Joint call to G20 Leaders

G20 protests in London, 2009. Image: Kashfi Halford

Digital Rights Watch has joined over 100 organisations in appealing to G20 leaders to bring human rights to the centre of our digital future, by committing to meaningful access, privacy and data protection, freedom of expression, cybersecurity, and increased competition.

G20 countries have both the opportunity and the responsibility to lead efforts to reinstate trust in the digital age. G20 members can inspire hope and embrace the goal that no country, no community, and no individual will be left behind and that their rights will be respected. G20 countries can set a digital agenda that places people at the centre.

The Internet is estimated to contribute nearly $7 trillion USD every year to the G20 economies. By 2020, it is estimated that more than 1 billion users will be added in the G20 countries alone and there will be an estimated 30-50 billion additional connected devices across the world.

Today, G20 economies are digital, interconnected, and interdependent, however, coordinated policy commitments have not kept the pace with this reality.

For the digital society to be open, safe, and empowering for everyone, policies for the digital age must be trusted and trustworthy – putting the interests of people and their rights first. Governments should intensify efforts to assure that the Internet is not fragmented and that people and their rights are at its centre.  

As the G20 Host, Argentine President Mauricio Macri has promised to “address the global challenges of the 21st century …(and) to put the needs of people first.” We urge all G20 countries to work collaboratively with leaders from all stakeholder groups to adopt commitments that live up to not just the promise, but also their responsibility to ensure the evolving digital society supports a healthy web ecosystem and puts people first, including:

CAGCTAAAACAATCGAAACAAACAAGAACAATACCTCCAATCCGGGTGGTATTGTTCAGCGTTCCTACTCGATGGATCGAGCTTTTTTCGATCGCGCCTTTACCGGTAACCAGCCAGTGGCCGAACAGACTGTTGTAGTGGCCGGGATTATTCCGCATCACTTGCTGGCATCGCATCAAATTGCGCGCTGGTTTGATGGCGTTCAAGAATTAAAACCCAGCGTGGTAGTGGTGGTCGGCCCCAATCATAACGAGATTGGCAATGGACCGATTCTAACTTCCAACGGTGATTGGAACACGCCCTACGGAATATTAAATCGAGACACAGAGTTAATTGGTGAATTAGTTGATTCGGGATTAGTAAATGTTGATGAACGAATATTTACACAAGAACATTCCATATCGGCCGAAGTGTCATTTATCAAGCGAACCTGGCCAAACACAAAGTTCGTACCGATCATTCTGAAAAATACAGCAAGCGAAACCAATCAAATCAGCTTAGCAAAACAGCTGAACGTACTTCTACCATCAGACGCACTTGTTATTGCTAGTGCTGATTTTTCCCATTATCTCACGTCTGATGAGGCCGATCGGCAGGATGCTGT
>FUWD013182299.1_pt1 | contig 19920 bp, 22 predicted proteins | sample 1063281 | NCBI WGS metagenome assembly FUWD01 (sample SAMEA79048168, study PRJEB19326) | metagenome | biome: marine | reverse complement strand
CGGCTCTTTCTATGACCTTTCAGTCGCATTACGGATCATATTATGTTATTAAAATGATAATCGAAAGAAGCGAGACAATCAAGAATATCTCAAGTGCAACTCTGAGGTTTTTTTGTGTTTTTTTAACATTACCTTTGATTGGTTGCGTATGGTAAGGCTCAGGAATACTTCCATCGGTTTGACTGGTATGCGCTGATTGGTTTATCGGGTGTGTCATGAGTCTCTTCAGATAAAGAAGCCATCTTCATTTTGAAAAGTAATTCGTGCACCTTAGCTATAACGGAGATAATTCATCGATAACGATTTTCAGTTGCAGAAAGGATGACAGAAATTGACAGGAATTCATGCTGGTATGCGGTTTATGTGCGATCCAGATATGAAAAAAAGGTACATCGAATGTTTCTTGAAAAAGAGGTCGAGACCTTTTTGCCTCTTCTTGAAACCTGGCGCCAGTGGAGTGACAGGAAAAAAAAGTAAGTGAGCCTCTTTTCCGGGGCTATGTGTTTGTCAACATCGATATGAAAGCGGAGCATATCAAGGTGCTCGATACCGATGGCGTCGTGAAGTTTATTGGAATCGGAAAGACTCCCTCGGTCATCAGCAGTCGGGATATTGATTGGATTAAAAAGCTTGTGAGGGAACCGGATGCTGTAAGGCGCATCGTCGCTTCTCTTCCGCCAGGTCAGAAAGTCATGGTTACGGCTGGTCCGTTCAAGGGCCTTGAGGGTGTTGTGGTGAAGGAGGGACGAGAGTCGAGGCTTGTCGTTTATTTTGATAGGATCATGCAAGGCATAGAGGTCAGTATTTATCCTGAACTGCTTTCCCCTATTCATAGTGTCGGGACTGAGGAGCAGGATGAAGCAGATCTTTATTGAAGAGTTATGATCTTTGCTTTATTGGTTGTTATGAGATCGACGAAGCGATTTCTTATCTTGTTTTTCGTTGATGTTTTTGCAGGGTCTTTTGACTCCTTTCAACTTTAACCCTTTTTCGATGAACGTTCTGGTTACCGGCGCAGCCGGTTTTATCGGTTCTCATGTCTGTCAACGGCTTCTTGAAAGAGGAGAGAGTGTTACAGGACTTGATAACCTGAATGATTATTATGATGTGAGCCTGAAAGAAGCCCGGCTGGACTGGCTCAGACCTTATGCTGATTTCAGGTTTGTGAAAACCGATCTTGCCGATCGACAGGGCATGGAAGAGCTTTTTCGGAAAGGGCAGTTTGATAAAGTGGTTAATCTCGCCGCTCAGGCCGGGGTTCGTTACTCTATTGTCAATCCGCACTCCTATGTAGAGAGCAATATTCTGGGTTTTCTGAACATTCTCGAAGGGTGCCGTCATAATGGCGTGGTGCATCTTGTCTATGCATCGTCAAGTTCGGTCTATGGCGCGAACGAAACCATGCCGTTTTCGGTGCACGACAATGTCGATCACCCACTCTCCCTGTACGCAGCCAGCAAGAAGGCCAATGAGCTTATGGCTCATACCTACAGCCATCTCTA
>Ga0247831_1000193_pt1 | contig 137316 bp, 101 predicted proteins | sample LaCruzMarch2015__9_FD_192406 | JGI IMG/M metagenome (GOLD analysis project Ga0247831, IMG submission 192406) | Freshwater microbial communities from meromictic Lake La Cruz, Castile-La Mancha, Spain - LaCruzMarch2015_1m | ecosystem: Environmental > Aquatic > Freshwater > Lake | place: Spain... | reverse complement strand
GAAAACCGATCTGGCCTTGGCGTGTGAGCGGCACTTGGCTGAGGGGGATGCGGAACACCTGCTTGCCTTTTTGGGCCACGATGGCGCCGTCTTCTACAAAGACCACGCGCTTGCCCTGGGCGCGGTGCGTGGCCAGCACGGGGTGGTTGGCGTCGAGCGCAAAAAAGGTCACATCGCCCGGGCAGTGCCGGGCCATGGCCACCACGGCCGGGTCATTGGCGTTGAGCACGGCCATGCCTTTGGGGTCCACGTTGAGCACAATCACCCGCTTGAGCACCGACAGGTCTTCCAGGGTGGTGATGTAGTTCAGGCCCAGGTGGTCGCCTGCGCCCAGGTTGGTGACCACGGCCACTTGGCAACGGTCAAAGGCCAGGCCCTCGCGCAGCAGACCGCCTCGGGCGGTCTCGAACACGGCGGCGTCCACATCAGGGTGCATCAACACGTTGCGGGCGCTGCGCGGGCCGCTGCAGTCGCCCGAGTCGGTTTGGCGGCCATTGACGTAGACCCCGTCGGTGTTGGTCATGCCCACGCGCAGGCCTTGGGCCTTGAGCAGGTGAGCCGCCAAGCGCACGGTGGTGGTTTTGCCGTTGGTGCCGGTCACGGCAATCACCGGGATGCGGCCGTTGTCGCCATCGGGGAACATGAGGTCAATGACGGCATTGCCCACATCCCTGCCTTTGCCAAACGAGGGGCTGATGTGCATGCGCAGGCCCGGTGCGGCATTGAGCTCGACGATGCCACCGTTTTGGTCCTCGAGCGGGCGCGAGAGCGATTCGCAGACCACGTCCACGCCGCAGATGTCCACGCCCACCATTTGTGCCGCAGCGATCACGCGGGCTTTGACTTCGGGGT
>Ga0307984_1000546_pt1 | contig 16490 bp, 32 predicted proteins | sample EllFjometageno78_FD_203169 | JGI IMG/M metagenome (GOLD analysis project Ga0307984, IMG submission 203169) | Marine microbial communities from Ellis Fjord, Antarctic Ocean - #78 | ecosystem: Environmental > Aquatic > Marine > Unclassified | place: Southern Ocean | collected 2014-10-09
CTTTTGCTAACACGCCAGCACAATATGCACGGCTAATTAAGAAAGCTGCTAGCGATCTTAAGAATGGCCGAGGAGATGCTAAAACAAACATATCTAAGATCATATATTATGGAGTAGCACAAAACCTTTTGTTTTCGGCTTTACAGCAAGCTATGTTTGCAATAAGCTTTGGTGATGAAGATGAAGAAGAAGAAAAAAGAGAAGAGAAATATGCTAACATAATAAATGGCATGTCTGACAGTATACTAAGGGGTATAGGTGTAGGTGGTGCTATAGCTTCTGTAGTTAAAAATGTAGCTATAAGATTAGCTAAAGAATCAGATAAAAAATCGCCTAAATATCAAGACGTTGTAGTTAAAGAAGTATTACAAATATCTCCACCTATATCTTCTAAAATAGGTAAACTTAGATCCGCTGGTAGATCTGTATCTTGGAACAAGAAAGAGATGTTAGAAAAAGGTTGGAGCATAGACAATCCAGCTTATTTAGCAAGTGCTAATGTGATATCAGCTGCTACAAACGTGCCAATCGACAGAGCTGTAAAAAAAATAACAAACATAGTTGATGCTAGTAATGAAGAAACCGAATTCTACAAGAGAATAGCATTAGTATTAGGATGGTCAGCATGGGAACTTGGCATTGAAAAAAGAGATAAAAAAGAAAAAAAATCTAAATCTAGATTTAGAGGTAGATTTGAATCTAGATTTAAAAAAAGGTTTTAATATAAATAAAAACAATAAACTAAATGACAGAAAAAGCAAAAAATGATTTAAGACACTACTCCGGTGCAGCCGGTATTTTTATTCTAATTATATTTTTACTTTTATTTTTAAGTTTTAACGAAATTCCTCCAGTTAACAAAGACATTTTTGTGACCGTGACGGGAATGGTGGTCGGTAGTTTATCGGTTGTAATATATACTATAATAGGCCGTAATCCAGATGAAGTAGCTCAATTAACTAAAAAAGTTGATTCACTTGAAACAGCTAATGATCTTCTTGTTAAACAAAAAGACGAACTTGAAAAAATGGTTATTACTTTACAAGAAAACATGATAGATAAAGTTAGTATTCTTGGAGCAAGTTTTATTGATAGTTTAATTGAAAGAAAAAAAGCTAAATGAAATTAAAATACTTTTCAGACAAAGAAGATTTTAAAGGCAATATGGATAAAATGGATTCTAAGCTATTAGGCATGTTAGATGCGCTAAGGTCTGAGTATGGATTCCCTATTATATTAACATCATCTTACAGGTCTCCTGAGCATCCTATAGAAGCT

• Meaningful access: We urge G20 members to invest significantly in expanding affordable Internet access for everyone -including through community networks- to boost economies and digital literacy programmes, thus empowering all individuals to reap the benefits of the digital age.
  • Privacy and data protection rights: We urge the G20 members to adopt, apply and enforce a comprehensive approach to privacy that protects all users’ privacy and personal data, whether citizens or not. People must be given more control and agency over their data.
  • Freedom of expression: We urge G20 members to promote freedom of expression online by adopting positions and policies that are consistent with maintaining an open internet for everyone.
  • Cybersecurity: We urge the G20 members to develop cybersecurity approaches in close collaboration with all stakeholders that protect human rights and values, and preserve the Internet as a global public resource. Promoting strong encryption is essential to both these aims.
  • Increased competition: We urge G20 members to ensure that competition in the digital economy is sustainable, that the market encourages new entrants and the interoperability of new services, and that consumers are protected from unfair practices.

Citizens and consumers have a right to be placed at the centre of decisions around the digital society.